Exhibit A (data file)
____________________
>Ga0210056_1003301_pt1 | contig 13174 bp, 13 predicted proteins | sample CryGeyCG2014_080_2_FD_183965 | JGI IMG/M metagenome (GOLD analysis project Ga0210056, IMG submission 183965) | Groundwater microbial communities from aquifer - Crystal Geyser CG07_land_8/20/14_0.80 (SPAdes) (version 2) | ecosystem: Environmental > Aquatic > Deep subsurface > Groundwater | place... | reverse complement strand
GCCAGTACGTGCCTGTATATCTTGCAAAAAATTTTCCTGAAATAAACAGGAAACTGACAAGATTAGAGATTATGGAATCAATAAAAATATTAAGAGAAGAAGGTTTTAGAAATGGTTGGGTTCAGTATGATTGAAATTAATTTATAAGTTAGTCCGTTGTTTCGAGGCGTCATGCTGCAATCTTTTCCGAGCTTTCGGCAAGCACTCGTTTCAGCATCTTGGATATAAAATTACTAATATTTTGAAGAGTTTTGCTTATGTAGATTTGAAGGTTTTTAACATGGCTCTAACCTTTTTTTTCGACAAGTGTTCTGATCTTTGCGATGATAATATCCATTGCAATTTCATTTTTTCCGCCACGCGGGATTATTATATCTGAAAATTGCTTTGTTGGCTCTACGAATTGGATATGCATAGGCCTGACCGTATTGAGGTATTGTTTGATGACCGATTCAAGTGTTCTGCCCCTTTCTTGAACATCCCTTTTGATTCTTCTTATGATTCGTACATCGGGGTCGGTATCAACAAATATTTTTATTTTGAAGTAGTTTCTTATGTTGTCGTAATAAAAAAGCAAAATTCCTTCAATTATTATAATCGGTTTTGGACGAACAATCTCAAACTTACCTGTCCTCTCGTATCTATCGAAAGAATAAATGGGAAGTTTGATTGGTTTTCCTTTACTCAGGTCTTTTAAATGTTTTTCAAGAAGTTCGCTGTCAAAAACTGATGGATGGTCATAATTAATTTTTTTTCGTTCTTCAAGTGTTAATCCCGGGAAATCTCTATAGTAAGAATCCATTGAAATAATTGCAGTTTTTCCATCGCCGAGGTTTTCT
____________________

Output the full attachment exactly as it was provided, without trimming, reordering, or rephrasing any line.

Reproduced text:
>Ga0210056_1003301_pt1 | contig 13174 bp, 13 predicted proteins | sample CryGeyCG2014_080_2_FD_183965 | JGI IMG/M metagenome (GOLD analysis project Ga0210056, IMG submission 183965) | Groundwater microbial communities from aquifer - Crystal Geyser CG07_land_8/20/14_0.80 (SPAdes) (version 2) | ecosystem: Environmental > Aquatic > Deep subsurface > Groundwater | place... | reverse complement strand
GCCAGTACGTGCCTGTATATCTTGCAAAAAATTTTCCTGAAATAAACAGGAAACTGACAAGATTAGAGATTATGGAATCAATAAAAATATTAAGAGAAGAAGGTTTTAGAAATGGTTGGGTTCAGTATGATTGAAATTAATTTATAAGTTAGTCCGTTGTTTCGAGGCGTCATGCTGCAATCTTTTCCGAGCTTTCGGCAAGCACTCGTTTCAGCATCTTGGATATAAAATTACTAATATTTTGAAGAGTTTTGCTTATGTAGATTTGAAGGTTTTTAACATGGCTCTAACCTTTTTTTTCGACAAGTGTTCTGATCTTTGCGATGATAATATCCATTGCAATTTCATTTTTTCCGCCACGCGGGATTATTATATCTGAAAATTGCTTTGTTGGCTCTACGAATTGGATATGCATAGGCCTGACCGTATTGAGGTATTGTTTGATGACCGATTCAAGTGTTCTGCCCCTTTCTTGAACATCCCTTTTGATTCTTCTTATGATTCGTACATCGGGGTCGGTATCAACAAATATTTTTATTTTGAAGTAGTTTCTTATGTTGTCGTAATAAAAAAGCAAAATTCCTTCAATTATTATAATCGGTTTTGGACGAACAATCTCAAACTTACCTGTCCTCTCGTATCTATCGAAAGAATAAATGGGAAGTTTGATTGGTTTTCCTTTACTCAGGTCTTTTAAATGTTTTTCAAGAAGTTCGCTGTCAAAAACTGATGGATGGTCATAATTAATTTTTTTTCGTTCTTCAAGTGTTAATCCCGGGAAATCTCTATAGTAAGAATCCATTGAAATAATTGCAGTTTTTCCATCGCCGAGGTTTTCT